Hello, so this is the Hooga Health HG300. Now Hooga Health are well known for their exceptional value. In fact, their Hooga HGPRO 300 is extremely popular and did really well in my budget tabletop comparison series. I'll talk more about that later.
This panel is not their pro version. This is the most basic red light therapy panel you can get. It's so basic that not only does it not have a timer, you can't even get a stand for this. I simply have it sitting here on my desk.
Despite the lack of features, it still does a pretty good job on the performance front. As you can see here, I tested the wavelengths with my spectrometer. There's a nice peak of 660 nanometer (nm) red light.
In fact, there is a decent amount coming from 650nm right through to 660nm which is neat. Then we have the 850nm near infrared light too.
So I'm sure the HG300 is going to do exactly what it needs to do in terms of optimizing mitochondrial performance. You're going to see pain reduction and inflammation reduction along with improved skin, improved wound healing, and all that good stuff.
Power Output & Dosing
As for the raw power numbers, I had a peak rating of 69 milliwatts (mW) over centimeters (cm) squared. Though the peak was 69mW/cm2, the average reading was 55mW/cm2.
This is a decent figure especially for an entry-level red light therapy device the total wattage I had was 23 watts (W) and this puts it about mid-pack in regards to all the tabletop relay therapy devices I've tested in the last year or so.
What does this mean in real world terms? Well, deeper tissue treatments such as joints, muscles, and organs need about 50 joules (J) per cm2 of energy. Superficial treatments on the surface of the skin about 10J per cm2.
That means if you're using this panel at a distance of about six inches (in) you're going to need about 15 minutes (min) per area for the deep tissue treatments and about 3min for the superficial skin and wound healing benefits which is pretty good.
Given the size of this panel, you can easily do your whole face in a couple of minutes with no issues. Likewise, the size is going to be adequate if you want to treat something small like a sore elbow or a knee.
Panel Features & Price
Now the HG300 has 60 LEDs. You're either getting 660nm red light or 850nm near infrared light. Now the real appeal of the HG300 is its price. It retails for an incredibly low $159.
International customers will have to pay anything from $80 upwards for freight. Hooga also provides a two-year warranty on this device.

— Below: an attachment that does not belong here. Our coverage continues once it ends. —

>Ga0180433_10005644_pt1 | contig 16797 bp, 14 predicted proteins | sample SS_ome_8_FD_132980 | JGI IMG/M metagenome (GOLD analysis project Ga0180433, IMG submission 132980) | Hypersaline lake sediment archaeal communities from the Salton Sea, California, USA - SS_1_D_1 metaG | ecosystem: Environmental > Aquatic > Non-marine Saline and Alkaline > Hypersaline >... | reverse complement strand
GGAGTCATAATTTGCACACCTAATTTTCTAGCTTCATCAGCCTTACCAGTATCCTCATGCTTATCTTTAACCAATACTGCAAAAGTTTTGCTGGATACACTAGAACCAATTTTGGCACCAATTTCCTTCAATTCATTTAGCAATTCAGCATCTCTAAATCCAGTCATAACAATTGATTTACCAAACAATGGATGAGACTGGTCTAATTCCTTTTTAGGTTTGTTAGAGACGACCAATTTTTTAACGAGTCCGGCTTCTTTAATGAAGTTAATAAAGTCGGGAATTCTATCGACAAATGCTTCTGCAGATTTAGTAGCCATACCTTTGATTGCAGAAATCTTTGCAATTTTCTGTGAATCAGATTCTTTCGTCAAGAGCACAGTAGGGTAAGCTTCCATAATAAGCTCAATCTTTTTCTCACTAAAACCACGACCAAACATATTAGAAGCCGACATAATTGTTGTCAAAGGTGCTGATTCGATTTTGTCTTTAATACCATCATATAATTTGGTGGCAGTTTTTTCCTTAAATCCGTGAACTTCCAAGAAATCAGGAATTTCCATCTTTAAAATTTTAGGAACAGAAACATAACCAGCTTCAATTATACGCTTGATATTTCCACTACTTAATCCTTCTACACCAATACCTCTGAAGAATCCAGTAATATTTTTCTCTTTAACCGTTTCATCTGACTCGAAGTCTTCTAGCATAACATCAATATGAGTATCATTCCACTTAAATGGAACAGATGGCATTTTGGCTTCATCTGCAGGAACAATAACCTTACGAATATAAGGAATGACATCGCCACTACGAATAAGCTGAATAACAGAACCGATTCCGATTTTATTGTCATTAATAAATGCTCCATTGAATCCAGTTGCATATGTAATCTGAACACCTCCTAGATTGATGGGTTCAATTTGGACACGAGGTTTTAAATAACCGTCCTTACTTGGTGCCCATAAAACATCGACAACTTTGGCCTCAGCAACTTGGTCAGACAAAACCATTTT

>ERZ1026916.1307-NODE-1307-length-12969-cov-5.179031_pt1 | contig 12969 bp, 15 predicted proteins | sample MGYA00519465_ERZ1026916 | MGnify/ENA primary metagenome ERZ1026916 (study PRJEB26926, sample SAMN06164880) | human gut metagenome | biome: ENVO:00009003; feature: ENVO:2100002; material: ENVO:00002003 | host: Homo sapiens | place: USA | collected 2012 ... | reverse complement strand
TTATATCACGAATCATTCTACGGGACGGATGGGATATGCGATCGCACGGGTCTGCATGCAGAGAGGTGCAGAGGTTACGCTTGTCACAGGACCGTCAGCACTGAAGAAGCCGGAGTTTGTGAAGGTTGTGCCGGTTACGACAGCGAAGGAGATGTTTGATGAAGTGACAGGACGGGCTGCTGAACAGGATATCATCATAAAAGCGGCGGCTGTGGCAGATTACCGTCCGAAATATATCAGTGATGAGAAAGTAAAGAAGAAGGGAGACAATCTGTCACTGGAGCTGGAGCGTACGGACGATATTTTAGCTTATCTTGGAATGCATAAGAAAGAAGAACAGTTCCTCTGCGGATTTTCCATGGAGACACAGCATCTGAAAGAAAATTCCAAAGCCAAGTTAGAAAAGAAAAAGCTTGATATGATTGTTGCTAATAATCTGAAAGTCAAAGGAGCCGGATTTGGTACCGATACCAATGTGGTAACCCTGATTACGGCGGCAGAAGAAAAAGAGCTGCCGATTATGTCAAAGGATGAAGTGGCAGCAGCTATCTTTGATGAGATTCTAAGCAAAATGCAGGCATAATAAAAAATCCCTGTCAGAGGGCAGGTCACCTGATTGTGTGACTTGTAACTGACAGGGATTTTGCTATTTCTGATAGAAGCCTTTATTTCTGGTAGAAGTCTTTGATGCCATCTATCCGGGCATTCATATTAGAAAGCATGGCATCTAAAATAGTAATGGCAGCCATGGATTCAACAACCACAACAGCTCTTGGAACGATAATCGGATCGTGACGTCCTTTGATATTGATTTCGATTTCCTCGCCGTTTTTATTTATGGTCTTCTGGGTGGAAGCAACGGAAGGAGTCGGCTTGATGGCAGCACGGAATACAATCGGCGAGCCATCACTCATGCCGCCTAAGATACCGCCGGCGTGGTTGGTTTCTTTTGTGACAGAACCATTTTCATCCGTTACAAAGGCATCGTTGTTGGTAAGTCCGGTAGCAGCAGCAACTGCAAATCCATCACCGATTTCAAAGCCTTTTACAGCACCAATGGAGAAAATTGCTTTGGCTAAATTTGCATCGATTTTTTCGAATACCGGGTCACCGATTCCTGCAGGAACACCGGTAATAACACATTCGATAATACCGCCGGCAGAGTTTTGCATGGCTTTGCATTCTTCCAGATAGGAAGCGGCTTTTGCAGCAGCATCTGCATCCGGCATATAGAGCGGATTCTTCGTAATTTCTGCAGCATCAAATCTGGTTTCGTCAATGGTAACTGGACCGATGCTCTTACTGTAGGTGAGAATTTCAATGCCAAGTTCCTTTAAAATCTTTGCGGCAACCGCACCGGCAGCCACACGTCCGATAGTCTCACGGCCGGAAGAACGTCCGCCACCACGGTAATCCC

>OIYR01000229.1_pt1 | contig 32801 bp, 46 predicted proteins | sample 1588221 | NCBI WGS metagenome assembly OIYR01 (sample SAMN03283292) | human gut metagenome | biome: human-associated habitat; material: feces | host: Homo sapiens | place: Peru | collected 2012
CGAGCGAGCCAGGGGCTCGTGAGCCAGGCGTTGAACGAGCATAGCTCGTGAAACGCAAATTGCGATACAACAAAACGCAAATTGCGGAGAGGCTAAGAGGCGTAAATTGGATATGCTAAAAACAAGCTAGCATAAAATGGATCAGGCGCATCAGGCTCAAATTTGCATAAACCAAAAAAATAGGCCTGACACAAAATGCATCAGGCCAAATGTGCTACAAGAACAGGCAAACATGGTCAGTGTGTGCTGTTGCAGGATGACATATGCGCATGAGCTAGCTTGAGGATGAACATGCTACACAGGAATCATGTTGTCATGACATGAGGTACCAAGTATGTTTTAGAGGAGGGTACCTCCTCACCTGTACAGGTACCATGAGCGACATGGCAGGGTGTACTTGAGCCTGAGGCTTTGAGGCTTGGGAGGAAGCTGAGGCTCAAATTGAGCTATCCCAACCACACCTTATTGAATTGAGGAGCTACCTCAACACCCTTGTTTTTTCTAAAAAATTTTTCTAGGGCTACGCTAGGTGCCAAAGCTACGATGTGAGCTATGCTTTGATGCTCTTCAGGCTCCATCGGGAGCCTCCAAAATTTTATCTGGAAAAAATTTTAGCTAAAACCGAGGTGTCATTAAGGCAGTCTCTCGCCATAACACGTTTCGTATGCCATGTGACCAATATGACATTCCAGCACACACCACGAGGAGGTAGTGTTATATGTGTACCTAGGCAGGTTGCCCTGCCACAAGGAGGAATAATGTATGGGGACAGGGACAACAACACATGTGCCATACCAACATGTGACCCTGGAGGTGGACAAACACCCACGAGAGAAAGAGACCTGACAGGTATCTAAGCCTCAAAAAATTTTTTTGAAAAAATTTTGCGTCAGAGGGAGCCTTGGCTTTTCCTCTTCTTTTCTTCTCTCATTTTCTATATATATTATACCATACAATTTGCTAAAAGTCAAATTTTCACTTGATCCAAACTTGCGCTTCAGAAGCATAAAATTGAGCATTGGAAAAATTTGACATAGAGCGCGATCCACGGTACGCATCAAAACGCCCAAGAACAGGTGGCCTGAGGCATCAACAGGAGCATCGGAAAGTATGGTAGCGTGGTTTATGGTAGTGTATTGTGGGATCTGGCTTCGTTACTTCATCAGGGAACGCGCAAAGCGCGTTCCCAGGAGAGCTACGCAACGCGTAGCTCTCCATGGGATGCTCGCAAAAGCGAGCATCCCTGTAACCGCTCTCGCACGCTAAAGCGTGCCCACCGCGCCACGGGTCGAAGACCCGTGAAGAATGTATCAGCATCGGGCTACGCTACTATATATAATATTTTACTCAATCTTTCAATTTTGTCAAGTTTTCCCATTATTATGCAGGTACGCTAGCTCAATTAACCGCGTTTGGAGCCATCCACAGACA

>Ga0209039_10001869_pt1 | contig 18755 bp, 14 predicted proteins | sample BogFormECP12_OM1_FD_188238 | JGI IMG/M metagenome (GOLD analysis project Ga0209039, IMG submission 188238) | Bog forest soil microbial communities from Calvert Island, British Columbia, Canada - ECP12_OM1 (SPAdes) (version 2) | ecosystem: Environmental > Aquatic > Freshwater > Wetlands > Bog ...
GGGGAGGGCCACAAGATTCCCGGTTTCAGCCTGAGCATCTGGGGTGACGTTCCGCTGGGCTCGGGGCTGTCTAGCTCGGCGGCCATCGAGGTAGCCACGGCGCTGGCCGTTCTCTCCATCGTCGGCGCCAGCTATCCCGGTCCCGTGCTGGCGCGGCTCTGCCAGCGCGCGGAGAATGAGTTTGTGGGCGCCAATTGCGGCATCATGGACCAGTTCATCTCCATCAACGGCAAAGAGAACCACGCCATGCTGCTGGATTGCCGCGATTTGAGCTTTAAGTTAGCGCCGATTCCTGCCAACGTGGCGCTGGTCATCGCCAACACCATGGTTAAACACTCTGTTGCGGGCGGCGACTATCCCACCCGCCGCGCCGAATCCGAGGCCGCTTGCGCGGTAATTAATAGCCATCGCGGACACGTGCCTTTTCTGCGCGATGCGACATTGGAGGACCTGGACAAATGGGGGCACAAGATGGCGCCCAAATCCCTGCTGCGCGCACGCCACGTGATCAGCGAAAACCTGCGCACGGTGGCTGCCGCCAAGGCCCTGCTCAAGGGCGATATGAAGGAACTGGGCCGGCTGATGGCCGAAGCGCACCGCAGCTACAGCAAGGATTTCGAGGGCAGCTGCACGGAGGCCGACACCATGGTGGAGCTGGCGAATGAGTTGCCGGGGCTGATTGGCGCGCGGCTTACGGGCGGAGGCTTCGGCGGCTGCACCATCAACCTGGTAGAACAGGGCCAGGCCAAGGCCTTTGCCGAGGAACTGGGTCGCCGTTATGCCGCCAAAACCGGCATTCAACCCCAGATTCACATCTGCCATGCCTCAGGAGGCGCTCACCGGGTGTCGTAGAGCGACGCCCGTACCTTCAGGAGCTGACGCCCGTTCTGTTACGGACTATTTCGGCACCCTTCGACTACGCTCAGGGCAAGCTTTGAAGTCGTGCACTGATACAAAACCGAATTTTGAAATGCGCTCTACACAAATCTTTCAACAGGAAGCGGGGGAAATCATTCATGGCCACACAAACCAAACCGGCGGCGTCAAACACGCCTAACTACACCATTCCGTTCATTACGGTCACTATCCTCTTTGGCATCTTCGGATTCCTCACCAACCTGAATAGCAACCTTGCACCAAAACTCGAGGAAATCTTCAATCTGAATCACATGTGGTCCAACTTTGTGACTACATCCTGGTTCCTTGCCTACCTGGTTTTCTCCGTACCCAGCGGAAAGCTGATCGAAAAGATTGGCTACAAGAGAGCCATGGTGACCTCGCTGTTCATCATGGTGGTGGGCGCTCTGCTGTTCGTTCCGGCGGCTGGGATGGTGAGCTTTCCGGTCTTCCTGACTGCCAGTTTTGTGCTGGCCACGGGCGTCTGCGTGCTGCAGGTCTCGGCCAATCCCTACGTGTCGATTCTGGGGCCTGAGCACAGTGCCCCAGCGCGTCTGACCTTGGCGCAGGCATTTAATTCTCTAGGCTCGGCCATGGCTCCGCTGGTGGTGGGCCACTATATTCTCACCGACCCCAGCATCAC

I also checked the EMF levels, flicker and sound. The EMF was pretty good no issues there the LEDs were flickering at about 100 hertz (Hz) which is something we often see in lower priced LEDs.
The big issue though was the sound when this device is running it's putting out a sound level of 51 decibel (dB) a little bit higher than we typically see with tabletop panels, but the most annoying thing was the sound itself it's got quite a grunty whir. Usually panels put out more of a white noise sound. That's not a deal breaker, but I just wanted to mention it.
Biggest Like: Value
Okay so what do I like about this panel? Well, of course the size is great. Especially, if you're new to red light therapy and want to treat your face or a sore knee for instance. The power is also good. No issues there.
The main draw card of this product is of course the price $143 is exceptional value. Speaking of value, I crunched the numbers and you get a dollar per wattage figure of $6.20.
Now to put this in perspective, I recently looked at a dozen tabletop red light therapy panels to determine which one was the best from a budget point of view.
Not only that, $6.20 is even better than some of the mega panels I've tested with say 600 LEDs typically. With the larger panels, you can better power output and better cost per production. You know, a bit of value for something so small to come in at such a great price it is rather extraordinary.
But is it too cheap? Has Hooga cut too many corners here? Would you get something that just doesn't work or has too many issues or just dies after a couple months of use?